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01.07.2013
Crit> Klyde Warren Park
Can a new highway-cap park unite Downtown Dallas in pedestrian-friendly planning?
The park includes a performance stage and allles of trees.
Dillon Diers Photography

Dallas has commissioned an impressive collection of architectural objects over the last few decades, like the Morphosis-designed Perot Museum of Nature and Science, which openned on December 1. The city, however, often feels disconnected and disjointed, reflecting its car-centered culture. The recently opened Klyde Warren Park, however, attempts to merge sophisticated contemporary design with walkable urbanism, partially correcting dated urban renewal-era thinking and reconnecting two important neighborhoods.

Designed by the Office of James Burnett, a respected Houston-based landscape architecture firm, the five-acre park is bordered on one side by the Downtown Dallas Arts District—which includes buildings by Edward Larabee Barnes, Renzo Piano, Foster + Partners, OMA, SOM, I.M. Pei, and Allied Works—and on the other by the tony Uptown neighborhood. Though the neighborhoods are adjacent to one another, and both include large central business districts, they have long been divided by the trenched Woodall Rogers highway.

 
Aerial view of the new Klyde Warren (left). The trenched highway before (right).
Aerial Photography Inc.
 

Built on decking that spans the eight-lane highway, Klyde Warren Park packs numerous amenities into its three-block length, including a large performance stage, a children’s play area, croquet and putting greens, a restaurant designed by New York architects Thomas Phifer and Partners (currently under construction), table tennis, and plenty of movable tables and chairs. Curved paths lead visitors through allées of trees, but keep most of the park open for civic gatherings. White metal arches—like miniature versions of Eero Saarinen’s in St. Louis—bend over the crushed gravel paths of one allée, creating a visual rhythm and a bit of shadow. Most of the park is quite exposed and will likely be unbearably hot in the Dallas summer. Elsewhere, attractive multicolored pavers provide interest underfoot. Meticulously maintained and heavily programmed by a private conservancy, the park seems intended to draw office workers, tourists, families, and nearby residents. The park has already spurred some residential development: Johnson Fain’s controversial Museum Tower—blamed for scorching the Nasher Sculpture Center’s Garden with reflected sunlight that glares off its facade—flanks the park’s Downtown side, and a low-rise apartment building is nearing completion on the Uptown side.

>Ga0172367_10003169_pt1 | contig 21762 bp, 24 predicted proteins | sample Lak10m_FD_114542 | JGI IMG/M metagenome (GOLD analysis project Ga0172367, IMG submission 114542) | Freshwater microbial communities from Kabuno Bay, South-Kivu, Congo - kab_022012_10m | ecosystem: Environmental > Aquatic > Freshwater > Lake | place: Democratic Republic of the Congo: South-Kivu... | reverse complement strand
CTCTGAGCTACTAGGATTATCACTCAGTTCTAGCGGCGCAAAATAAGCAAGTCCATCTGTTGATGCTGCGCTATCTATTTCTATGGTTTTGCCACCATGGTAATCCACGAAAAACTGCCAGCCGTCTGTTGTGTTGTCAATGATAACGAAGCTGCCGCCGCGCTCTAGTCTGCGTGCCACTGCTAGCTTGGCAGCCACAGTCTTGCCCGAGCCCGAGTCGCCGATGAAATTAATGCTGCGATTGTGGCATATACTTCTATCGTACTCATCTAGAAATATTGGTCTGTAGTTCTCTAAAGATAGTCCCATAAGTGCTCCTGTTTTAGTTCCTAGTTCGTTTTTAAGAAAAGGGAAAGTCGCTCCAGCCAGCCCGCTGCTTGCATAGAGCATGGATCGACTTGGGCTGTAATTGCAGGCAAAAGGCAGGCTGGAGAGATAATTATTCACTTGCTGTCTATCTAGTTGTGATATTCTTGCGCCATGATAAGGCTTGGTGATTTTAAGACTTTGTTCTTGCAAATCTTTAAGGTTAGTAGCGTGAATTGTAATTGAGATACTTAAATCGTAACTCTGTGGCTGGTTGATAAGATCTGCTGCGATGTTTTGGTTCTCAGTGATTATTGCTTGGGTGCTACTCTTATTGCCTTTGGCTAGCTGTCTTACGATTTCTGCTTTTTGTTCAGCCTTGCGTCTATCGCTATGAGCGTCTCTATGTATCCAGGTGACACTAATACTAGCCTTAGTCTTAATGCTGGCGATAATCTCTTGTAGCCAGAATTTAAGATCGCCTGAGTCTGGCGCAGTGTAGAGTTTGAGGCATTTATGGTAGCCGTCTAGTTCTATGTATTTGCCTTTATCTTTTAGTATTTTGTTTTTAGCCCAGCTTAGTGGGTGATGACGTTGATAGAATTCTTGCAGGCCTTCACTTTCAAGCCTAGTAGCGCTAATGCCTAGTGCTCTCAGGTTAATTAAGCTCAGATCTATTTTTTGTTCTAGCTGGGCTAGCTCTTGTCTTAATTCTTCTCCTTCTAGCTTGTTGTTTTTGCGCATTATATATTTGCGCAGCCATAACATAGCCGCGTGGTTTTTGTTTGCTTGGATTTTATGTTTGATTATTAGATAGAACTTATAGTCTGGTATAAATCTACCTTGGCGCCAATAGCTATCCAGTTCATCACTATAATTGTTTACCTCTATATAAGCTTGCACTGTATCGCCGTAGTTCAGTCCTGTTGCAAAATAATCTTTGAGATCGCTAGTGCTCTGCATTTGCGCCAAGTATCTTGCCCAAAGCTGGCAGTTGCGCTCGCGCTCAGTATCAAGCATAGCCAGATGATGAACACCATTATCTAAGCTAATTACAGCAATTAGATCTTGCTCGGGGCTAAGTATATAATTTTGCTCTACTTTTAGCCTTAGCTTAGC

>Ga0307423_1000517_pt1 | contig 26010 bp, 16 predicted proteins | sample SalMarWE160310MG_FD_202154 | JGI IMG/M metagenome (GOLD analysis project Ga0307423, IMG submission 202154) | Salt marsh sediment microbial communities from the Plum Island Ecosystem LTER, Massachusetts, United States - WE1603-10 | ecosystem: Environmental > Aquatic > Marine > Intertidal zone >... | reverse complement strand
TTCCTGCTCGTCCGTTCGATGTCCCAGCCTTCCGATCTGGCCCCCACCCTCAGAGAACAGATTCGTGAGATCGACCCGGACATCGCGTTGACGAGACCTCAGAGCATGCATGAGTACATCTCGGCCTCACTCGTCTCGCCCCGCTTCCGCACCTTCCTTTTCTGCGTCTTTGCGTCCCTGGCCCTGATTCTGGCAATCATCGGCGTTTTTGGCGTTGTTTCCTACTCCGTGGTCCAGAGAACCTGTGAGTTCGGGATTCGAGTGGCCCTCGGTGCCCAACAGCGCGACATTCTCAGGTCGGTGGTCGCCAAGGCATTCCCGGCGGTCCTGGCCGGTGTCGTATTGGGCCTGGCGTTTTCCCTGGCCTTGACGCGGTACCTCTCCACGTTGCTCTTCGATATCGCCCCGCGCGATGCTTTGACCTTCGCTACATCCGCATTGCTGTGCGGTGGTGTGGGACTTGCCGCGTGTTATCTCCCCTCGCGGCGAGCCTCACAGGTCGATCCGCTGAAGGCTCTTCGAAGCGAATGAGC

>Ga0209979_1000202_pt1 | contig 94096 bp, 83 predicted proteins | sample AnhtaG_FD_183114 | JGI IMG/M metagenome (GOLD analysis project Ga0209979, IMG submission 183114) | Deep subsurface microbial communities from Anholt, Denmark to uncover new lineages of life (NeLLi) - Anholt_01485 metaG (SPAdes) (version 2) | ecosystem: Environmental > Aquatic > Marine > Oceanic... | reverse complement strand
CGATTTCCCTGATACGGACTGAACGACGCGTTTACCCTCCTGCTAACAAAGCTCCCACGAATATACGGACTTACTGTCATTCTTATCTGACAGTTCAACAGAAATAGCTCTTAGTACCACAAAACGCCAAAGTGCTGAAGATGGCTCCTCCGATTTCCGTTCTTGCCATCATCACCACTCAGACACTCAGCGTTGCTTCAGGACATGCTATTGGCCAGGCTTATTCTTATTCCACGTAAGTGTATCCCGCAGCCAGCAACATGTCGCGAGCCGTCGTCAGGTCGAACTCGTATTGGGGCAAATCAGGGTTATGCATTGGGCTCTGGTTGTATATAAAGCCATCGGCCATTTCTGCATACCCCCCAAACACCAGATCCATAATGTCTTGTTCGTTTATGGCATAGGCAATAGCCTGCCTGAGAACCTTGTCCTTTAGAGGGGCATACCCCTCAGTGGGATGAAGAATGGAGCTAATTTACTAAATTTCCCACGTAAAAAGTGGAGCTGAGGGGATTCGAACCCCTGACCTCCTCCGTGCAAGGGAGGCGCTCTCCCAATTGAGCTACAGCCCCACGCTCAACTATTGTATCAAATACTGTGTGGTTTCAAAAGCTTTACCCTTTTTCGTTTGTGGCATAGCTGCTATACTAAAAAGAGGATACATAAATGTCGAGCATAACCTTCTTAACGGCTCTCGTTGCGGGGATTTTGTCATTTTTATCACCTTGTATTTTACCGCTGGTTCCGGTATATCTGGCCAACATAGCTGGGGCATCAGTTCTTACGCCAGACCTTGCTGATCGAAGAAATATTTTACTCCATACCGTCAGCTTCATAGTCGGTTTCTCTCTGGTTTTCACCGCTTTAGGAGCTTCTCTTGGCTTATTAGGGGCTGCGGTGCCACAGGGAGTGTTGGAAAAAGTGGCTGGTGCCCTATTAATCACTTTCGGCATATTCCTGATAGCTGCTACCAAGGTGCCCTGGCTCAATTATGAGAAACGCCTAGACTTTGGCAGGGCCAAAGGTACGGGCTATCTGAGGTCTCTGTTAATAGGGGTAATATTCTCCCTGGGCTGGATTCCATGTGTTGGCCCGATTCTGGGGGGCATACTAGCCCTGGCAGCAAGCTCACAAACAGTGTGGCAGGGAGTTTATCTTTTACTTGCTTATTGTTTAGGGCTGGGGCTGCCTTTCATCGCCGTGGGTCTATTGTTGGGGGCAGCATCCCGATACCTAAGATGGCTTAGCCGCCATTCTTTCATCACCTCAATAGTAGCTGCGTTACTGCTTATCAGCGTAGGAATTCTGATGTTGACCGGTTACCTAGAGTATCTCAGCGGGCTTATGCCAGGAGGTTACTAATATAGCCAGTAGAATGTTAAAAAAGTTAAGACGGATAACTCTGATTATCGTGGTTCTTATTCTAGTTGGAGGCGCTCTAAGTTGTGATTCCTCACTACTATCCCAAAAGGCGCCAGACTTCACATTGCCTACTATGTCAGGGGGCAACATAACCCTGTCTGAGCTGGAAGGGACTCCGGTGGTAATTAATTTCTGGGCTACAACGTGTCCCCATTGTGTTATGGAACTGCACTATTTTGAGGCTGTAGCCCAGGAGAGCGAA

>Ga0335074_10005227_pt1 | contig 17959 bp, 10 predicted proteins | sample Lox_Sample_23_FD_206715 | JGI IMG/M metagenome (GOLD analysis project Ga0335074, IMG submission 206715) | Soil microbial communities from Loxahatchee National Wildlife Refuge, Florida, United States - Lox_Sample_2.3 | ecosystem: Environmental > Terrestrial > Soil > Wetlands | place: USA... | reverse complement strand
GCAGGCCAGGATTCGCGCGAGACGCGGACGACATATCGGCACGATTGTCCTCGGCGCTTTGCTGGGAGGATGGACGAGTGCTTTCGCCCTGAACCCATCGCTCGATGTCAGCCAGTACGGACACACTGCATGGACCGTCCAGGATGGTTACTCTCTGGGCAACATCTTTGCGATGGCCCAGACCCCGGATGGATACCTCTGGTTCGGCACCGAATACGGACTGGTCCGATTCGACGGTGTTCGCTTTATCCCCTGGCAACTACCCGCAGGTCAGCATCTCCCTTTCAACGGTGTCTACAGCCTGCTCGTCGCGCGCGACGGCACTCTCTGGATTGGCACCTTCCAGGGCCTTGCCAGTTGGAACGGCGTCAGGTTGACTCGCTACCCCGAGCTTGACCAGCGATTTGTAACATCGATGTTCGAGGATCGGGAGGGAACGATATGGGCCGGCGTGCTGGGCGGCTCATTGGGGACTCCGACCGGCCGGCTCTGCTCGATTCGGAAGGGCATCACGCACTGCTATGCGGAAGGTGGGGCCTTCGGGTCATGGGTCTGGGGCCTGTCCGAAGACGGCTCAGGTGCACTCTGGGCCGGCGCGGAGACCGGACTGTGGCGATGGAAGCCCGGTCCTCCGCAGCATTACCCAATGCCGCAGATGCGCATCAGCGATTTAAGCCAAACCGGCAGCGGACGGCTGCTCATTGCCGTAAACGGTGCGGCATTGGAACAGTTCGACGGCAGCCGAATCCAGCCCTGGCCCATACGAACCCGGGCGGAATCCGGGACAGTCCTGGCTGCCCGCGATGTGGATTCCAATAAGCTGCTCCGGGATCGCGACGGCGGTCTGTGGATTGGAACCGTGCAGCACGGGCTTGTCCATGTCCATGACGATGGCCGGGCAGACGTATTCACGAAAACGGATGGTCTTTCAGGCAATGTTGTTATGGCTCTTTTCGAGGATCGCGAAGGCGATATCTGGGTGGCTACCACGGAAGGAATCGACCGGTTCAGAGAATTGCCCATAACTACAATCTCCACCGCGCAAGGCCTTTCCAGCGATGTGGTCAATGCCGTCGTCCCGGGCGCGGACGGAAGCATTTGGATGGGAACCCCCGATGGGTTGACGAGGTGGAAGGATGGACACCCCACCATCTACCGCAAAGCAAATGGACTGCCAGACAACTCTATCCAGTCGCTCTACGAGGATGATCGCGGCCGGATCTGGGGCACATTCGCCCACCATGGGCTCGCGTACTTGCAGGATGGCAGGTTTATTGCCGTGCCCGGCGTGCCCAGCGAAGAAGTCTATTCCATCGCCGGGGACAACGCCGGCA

Dillon Diers Photography
 

The state’s Department of Transportation made some fairly limited concessions for the park, including one street closure. Olive Street remains open, however, slicing off a third of the park into a small, somewhat orphaned section. An exit ramp along the northwest side, for cars coming out of the highway trench up to grade level, severs the park significantly from its surroundings.

Will Klyde Warren Park be the beginning of a better-planned, more pedestrian-friendly central Dallas? Or will it prove to be just the latest bauble in Dallas’ collection, a Lone Star version of Chicago’s Millenium Park without that city’s density? The Renzo Piano-designed Nasher and the Larrabee Barnes-designed Dallas Museum of Art are both apparently considering altering their somewhat fortress-like buildings to better address the new public space. And additional infill on nearby surface parking lots—particularly on the Downtown side—could go a long way toward making Klyde Warren Park the centerpiece of a real neighborhood. Dallas deserves a dynamic and connected central city that can make its trophies shine.

Alan G. Brake

 

Dillon Diers Photography